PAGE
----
A new report released Wednesday gives the state its first look at what additional maintenance and operation costs levee districts in southeast Louisiana face once the U.S. Army Corps of Engineers completes construction of the improved levee and flood control protection and turns control over to the districts.
A report from the RAND Gulf States Policy Institute looked at eight levee districts from Terrebonne to St. Bernard parishes and estimated that about $12 million in additional operation and maintenance per year will be needed for post-Katrina work.
About $4 million of that is for levees and other flood infrastructure shared by more than one levee district, and how to divide that money still needs to be worked out, Trey Miller, economist at the RAND Corp., told the state Coastal Protection and Restoration Authority on Wednesday.
The Coastal Protection and Restoration Authority contracted with the RAND Corp. to estimate operating and maintenance costs for the new system. The company was also asked to examine the levee districts’ ability to pay that amount and to look at what other states have done to raise the money.
“Most levee districts will be able to shoulder the additional operation and maintenance costs,” Miller said.
The exceptions, Miller said, are Lake Borgne Levee District and possibly West Jefferson Levee District, which could experience shortfalls in funding.
State and levee district officials said there are still many uncertainties about future costs associated with the levee systems and hoped that the report is just a first step in determining these costs.
Garret Graves, chairman of the Coastal Protection and Restoration Authority, said the RAND report doesn’t take into account extra expenses the levee districts could incur as a result of levee inspections, or from improved maintenance compared with that provided pre-Hurricane Katrina.
“We’re going to be carrying out more robust operation and maintenance activity,” Graves said.
In addition, the state and levee districts have been talking about doing some “smart levee” work that would involve things like placing sensors in levees that could help indicate if there are problems occurring between scheduled levee inspections, he said. That work would cost additional money.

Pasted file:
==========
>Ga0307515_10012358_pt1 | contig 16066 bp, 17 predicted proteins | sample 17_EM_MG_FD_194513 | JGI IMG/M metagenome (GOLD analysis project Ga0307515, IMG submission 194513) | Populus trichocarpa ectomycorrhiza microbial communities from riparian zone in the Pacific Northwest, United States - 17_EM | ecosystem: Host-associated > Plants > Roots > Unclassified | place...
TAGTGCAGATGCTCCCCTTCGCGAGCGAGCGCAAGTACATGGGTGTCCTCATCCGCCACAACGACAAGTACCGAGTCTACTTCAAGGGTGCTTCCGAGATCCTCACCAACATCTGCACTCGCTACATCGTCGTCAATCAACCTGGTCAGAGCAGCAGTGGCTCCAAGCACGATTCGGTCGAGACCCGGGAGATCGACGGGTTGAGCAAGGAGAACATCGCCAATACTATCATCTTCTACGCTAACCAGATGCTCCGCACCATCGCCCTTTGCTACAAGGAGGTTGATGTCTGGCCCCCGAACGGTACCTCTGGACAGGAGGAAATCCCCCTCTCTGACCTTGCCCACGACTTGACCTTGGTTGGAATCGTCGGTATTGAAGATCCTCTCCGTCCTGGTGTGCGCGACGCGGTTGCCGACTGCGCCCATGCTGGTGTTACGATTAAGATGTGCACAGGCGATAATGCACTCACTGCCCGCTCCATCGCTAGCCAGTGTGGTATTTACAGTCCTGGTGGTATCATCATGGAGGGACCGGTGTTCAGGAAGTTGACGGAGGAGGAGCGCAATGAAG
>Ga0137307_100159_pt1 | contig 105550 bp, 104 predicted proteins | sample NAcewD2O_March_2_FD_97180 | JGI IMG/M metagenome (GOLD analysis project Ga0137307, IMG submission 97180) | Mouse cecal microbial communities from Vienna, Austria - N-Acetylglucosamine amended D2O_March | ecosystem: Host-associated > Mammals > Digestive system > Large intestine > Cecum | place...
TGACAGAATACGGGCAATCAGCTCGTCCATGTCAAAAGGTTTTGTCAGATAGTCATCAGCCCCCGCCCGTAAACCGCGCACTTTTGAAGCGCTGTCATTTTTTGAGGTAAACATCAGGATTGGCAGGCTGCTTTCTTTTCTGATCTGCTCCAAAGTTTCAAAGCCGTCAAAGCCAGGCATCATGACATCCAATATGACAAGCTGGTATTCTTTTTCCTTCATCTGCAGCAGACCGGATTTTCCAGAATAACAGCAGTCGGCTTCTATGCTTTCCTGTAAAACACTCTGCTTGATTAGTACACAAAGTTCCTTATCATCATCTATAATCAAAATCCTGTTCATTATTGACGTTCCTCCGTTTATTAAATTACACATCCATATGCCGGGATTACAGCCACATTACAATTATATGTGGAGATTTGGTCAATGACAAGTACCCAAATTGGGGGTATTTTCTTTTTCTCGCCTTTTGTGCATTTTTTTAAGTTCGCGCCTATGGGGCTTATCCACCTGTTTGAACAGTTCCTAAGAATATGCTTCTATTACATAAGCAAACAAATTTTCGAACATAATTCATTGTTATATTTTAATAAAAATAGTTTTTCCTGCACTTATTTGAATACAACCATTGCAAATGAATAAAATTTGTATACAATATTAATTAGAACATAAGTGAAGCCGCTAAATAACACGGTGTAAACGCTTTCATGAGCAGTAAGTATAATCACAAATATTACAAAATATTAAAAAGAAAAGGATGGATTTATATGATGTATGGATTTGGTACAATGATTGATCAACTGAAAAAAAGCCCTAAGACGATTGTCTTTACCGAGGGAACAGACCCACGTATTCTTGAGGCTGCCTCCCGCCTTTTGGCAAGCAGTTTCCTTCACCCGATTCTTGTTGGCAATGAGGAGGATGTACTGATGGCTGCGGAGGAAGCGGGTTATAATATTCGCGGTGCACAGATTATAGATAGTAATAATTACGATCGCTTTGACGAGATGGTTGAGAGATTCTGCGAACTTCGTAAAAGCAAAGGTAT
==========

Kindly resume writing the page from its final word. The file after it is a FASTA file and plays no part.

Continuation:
According to the report, the impact on levee districts varies widely, from tends of thousands of dollars to almost $1 million.
Miller said possible solutions to help cover shortfalls in some areas include looking at cost-sharing between levee districts, reorganizing levee districts along basin boundaries or getting federal cost-sharing participation on navigable waterways.
“We noticed in other states the Corps takes responsibility for infrastructure in navigable waterways,” Miller said.
Currently, levee districts in Louisiana would be responsible for these structures.
The Coastal Protection and Restoration Authority approved a resolution asking Congress to authorize the U.S. Army Corps of Engineers to assume responsibility for the operation and maintenance of Gulf Intracoastal Waterway Sector Gate, the Gulf Intracoastal Waterway Barge Gate, Bayou Bienvenue Lift Gate, Seabrook Sector Gate and Seabrook Lift Gates.
“It’s going to take a change in the law to make this work,” Graves said.
Graves said the process by which the completed projects in the system will be transferred to the state and levee districts for operation and maintenance responsibilities is still being worked on between the state and the Corps.
The full RAND Corp. report is available at http://www.rand.org/gulf-states.
Editor’s note: This article was changed on Nov. 29, 2012 to correct the last name of Trey Miller, an economist at the RAND Corp.